Archive for the ‘Income Tax’ Category

Are Work Clothes Tax Deductible?

Wednesday, July 23rd, 2014

Authored By: Tara Williams is a CPA in the Logan office of Cook Martin Poulson, P.C. Tara enjoys interacting with clients and working with them to create solutions to problems. Tara is a native of Layton and earned a bachelor’s degree in accounting from Utah State University and a master’s degree in accounting from Weber State University.

Generally, clothing costs aren’t allowable as ordinary and necessary business expenses. They are characterized as nondeductible personal expenses. The IRS describes clothing that would qualify for a deduction as “required by the employer and not suitable for everyday use.” Most clothing worn to work could be required by an employer depending on the environment, but the key is that it cannot be adaptable for everyday use outside of work. Clothing that would qualify as a deduction include:

• Uniforms worn by firefighters, police officers, letter carriers, healthcare workers, professional athletes, and delivery workers.
• Clothing that protects workers from injury, i.e., glasses, hardhats, work gloves, and safety shoes. See IRS publication 529 for more information.

In a 2011 tax court case, Leyla Diaz was employed as an assistant to the operations manager at a company that owned and operated 11 Midas locations. According to Leyla, she was required by her employer to wear “standard khaki pants, a red polo shirt, and sneakers.” She explained that she did not wear her work clothing other than in connection with her employment. She attempted to deduct $1,400 of clothing and shoe expenses on her tax return as unreimbursed employee business expenses. The court ruled that because the clothing was adaptable to general use, she was not entitled to a uniform and shoe expense deduction. Had Leyla been a service technician that was required to wear a uniform and safety gear, those expenses would have been allowable.

Before taking the uniform tax deduction, keep in mind the two steps that are required for the deduction. Uniforms must be required by your employer and cannot be suitable for everyday use. If you have any questions feel free to contact your CPA at Cook Martin Poulson, PC.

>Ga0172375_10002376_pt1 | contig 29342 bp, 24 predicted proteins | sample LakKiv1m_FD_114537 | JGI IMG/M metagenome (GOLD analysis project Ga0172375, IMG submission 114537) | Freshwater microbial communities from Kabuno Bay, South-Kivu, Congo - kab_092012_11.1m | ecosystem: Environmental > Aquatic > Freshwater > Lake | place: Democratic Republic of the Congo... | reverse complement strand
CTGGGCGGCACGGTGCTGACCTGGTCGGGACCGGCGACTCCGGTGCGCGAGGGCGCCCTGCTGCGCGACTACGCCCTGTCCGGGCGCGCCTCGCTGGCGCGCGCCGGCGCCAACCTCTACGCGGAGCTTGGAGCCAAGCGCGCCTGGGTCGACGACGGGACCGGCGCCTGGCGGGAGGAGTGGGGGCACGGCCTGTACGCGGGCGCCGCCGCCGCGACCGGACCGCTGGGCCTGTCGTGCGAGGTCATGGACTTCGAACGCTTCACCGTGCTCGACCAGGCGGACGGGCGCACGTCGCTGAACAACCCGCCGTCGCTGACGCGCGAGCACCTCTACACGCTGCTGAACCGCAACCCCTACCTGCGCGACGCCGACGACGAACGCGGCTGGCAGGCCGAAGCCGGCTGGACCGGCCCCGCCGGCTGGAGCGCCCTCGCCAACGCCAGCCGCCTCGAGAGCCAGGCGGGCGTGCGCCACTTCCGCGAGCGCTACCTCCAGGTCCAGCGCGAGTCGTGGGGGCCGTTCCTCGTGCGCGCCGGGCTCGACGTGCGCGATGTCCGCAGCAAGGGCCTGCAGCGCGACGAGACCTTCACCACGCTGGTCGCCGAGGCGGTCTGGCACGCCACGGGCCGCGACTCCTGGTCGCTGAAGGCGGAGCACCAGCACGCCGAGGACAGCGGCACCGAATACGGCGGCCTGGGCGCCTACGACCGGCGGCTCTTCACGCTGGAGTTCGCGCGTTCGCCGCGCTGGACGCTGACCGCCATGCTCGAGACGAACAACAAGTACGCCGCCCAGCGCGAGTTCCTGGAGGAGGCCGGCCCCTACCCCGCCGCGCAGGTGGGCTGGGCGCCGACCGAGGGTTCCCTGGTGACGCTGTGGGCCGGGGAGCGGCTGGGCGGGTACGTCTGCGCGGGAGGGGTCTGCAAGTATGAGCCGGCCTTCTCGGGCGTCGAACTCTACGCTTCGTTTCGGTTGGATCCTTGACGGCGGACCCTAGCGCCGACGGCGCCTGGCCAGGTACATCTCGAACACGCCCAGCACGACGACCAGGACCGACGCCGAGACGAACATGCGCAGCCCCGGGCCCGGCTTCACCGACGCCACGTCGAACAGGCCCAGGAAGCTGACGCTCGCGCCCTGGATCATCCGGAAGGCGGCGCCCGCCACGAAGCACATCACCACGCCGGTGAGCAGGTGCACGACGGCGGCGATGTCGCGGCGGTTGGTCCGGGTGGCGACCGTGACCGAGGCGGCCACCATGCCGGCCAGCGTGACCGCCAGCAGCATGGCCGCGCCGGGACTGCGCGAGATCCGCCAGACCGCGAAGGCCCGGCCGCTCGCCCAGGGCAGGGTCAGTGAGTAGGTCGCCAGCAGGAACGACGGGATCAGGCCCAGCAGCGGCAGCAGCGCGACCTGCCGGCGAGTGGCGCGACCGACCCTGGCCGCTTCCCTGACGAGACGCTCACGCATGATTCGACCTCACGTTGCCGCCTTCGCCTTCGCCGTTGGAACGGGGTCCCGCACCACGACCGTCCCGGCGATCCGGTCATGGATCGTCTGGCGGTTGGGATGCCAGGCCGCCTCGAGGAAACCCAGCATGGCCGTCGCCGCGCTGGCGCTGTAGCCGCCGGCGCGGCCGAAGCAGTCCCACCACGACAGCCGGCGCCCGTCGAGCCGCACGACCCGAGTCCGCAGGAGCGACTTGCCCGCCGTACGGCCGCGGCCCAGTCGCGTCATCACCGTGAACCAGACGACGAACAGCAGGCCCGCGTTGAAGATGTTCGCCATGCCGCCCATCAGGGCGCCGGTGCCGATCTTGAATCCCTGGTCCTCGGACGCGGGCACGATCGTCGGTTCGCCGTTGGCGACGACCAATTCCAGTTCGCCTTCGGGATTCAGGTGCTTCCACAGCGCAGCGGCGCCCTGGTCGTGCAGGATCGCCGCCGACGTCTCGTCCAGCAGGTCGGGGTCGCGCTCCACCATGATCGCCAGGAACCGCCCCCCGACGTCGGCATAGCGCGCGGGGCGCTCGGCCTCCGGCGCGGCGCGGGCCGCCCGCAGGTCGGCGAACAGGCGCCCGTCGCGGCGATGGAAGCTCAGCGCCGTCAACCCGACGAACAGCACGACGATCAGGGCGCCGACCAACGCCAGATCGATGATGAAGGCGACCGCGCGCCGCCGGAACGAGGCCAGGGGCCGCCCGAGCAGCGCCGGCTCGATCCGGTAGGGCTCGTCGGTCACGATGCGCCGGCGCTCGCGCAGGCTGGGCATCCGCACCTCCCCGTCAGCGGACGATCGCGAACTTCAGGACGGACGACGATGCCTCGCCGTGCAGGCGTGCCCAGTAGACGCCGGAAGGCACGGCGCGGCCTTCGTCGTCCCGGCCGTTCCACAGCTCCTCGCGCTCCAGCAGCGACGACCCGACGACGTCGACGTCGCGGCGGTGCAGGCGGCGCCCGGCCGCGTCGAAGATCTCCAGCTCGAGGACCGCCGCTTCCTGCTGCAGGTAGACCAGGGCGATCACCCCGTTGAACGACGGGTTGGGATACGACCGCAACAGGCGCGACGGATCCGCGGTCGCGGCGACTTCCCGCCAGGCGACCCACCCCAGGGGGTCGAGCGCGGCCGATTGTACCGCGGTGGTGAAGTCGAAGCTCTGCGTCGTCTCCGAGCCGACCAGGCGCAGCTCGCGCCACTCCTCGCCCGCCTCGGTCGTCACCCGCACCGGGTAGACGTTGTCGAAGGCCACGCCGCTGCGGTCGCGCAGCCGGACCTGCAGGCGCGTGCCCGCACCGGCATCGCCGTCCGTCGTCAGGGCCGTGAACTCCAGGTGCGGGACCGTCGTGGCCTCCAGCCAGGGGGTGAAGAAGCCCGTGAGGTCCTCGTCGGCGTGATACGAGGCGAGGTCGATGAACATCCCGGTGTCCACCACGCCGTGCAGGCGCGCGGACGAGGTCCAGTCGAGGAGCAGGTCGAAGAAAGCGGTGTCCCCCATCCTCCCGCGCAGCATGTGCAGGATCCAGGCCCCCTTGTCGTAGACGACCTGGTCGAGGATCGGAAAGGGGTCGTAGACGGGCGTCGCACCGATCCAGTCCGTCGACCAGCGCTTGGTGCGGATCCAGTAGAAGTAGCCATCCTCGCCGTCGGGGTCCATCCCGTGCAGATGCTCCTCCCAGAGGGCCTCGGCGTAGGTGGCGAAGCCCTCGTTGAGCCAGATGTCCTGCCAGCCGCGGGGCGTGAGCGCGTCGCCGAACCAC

America’s Small Business Tax Relief Act of 2014

Thursday, July 17th, 2014

Authored By Daniel Smith, Shareholder

H.R. 4457 has passed the House of Representatives on June 12, 2014. If it passes the Senate and is signed by the President, the Internal Revenue Code will be permanently amended to extend increased expensing limitations. When enacted, this act will allow certain small businesses to expense up to $500,000 of depreciable property under Section 179.

Under this pending law, limitations under Section 179 will be adjusted for inflation. Cost-of-living adjustments are to be determined each year and will be rounded to the nearest multiple of $10,000.

Businesses owners will welcome this extension of increased Section 179 deductions. Without this change the current law limits Section 179 to $25,000 in 2014 (adjusted for inflation). H.R. 4457 will give small businesses more opportunity to compete. They will be able to expense capital purchases needed for their businesses. Absent this change, small business owners are limited in the amount of current deductions they can take as deprecation.

All will welcome the passage of this law. In the coming weeks, look for the enactment of these changes to Section 179 of the Internal Revenue Code.

My Top 10 Questions of Tax Filing Season: Numbers 5-7

Friday, April 25th, 2014

Authored by David Cash, CPA, MAcc. Dave has worked in the Logan and Salt Lake City offices of CMP. He spent 2 years in the Logan office and has been in the Salt Lake City office for over 5 years. Dave specializes in oil and gas taxation, pension administration and reporting, and individual and business tax planning and compliance.

Back on February 21, 2014 my first 4 questions and answers, of the most asked questions that I receive related to Income Taxes, were posted on our blog. This edition will have Questions and Answers to numbers 5, 6, and 7. (more…)

What Does The 2014 Farm Bill Mean For Your Dairy?

Wednesday, April 2nd, 2014

Nathan Shields, CPA, Jr Manager has been with the firm 6 years and spends a lot of time helping dairy clients understand accounting, taxes and the farm bill.

The 2014 farm bill was signed by President Obama on February 7, 2014. It is an expansive bill that is also known as the “jobs bill,” “innovation bill,” “research bill,” or “conservation bill.”

The two focuses of the bill are to help rural communities and provide food assistance to poor families and children. I am going to focus specifically on the impact the farm bill will have on dairies. (more…)

What are Some Common Red Flags that Could Prompt the IRS to Take a Closer Look?

Thursday, March 6th, 2014

Authored By: Sheri Lewis, Staff Accountant, who has worked at Cook Martin Poulson since November 2011. She recently received her Master of Accounting Degree and is in the process of taking the CPA exams.

Although the IRS will audit less than an estimated of 1% of all the individual tax returns each year, the chance of being audited is a common fear of many clients. While no one can predict with certainty who will be audited, there are some common “red flags” that could increase your chance of audit. The IRS won’t come right out and provide a list of items they consider for audit, but there have been recent articles by tax professionals that outline some key areas that past data has shown to have been more heavily scrutinized by the IRS.

Some of the common “red flags” are as follows: (more…)


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